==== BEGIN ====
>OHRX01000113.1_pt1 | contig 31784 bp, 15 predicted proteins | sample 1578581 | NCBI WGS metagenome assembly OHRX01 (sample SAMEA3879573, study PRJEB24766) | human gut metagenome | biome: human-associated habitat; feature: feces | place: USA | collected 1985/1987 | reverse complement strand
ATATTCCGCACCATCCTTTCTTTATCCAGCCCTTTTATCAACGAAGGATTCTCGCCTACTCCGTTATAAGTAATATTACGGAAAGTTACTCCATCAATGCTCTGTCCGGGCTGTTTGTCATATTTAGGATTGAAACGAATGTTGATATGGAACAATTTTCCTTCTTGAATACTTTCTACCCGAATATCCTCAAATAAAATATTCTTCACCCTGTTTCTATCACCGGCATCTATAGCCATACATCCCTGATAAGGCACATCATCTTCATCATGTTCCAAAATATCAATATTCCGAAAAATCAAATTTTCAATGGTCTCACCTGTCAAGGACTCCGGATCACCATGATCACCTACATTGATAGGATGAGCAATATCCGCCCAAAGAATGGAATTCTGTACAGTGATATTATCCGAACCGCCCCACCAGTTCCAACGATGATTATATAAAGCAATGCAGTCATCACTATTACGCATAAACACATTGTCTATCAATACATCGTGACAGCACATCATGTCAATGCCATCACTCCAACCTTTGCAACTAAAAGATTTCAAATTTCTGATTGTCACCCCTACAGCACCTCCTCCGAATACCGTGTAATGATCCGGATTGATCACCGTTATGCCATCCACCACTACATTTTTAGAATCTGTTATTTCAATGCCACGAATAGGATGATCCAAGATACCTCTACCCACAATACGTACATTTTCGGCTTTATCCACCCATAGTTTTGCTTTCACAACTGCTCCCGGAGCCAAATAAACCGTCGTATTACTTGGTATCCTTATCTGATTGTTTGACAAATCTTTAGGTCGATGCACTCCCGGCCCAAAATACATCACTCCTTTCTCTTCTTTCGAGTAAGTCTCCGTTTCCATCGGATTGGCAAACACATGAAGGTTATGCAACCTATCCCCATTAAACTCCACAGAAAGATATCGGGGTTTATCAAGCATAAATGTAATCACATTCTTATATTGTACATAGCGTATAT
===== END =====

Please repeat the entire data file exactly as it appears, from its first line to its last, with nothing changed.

>OHRX01000113.1_pt1 | contig 31784 bp, 15 predicted proteins | sample 1578581 | NCBI WGS metagenome assembly OHRX01 (sample SAMEA3879573, study PRJEB24766) | human gut metagenome | biome: human-associated habitat; feature: feces | place: USA | collected 1985/1987 | reverse complement strand
ATATTCCGCACCATCCTTTCTTTATCCAGCCCTTTTATCAACGAAGGATTCTCGCCTACTCCGTTATAAGTAATATTACGGAAAGTTACTCCATCAATGCTCTGTCCGGGCTGTTTGTCATATTTAGGATTGAAACGAATGTTGATATGGAACAATTTTCCTTCTTGAATACTTTCTACCCGAATATCCTCAAATAAAATATTCTTCACCCTGTTTCTATCACCGGCATCTATAGCCATACATCCCTGATAAGGCACATCATCTTCATCATGTTCCAAAATATCAATATTCCGAAAAATCAAATTTTCAATGGTCTCACCTGTCAAGGACTCCGGATCACCATGATCACCTACATTGATAGGATGAGCAATATCCGCCCAAAGAATGGAATTCTGTACAGTGATATTATCCGAACCGCCCCACCAGTTCCAACGATGATTATATAAAGCAATGCAGTCATCACTATTACGCATAAACACATTGTCTATCAATACATCGTGACAGCACATCATGTCAATGCCATCACTCCAACCTTTGCAACTAAAAGATTTCAAATTTCTGATTGTCACCCCTACAGCACCTCCTCCGAATACCGTGTAATGATCCGGATTGATCACCGTTATGCCATCCACCACTACATTTTTAGAATCTGTTATTTCAATGCCACGAATAGGATGATCCAAGATACCTCTACCCACAATACGTACATTTTCGGCTTTATCCACCCATAGTTTTGCTTTCACAACTGCTCCCGGAGCCAAATAAACCGTCGTATTACTTGGTATCCTTATCTGATTGTTTGACAAATCTTTAGGTCGATGCACTCCCGGCCCAAAATACATCACTCCTTTCTCTTCTTTCGAGTAAGTCTCCGTTTCCATCGGATTGGCAAACACATGAAGGTTATGCAACCTATCCCCATTAAACTCCACAGAAAGATATCGGGGTTTATCAAGCATAAATGTAATCACATTCTTATATTGTACATAGCGTATAT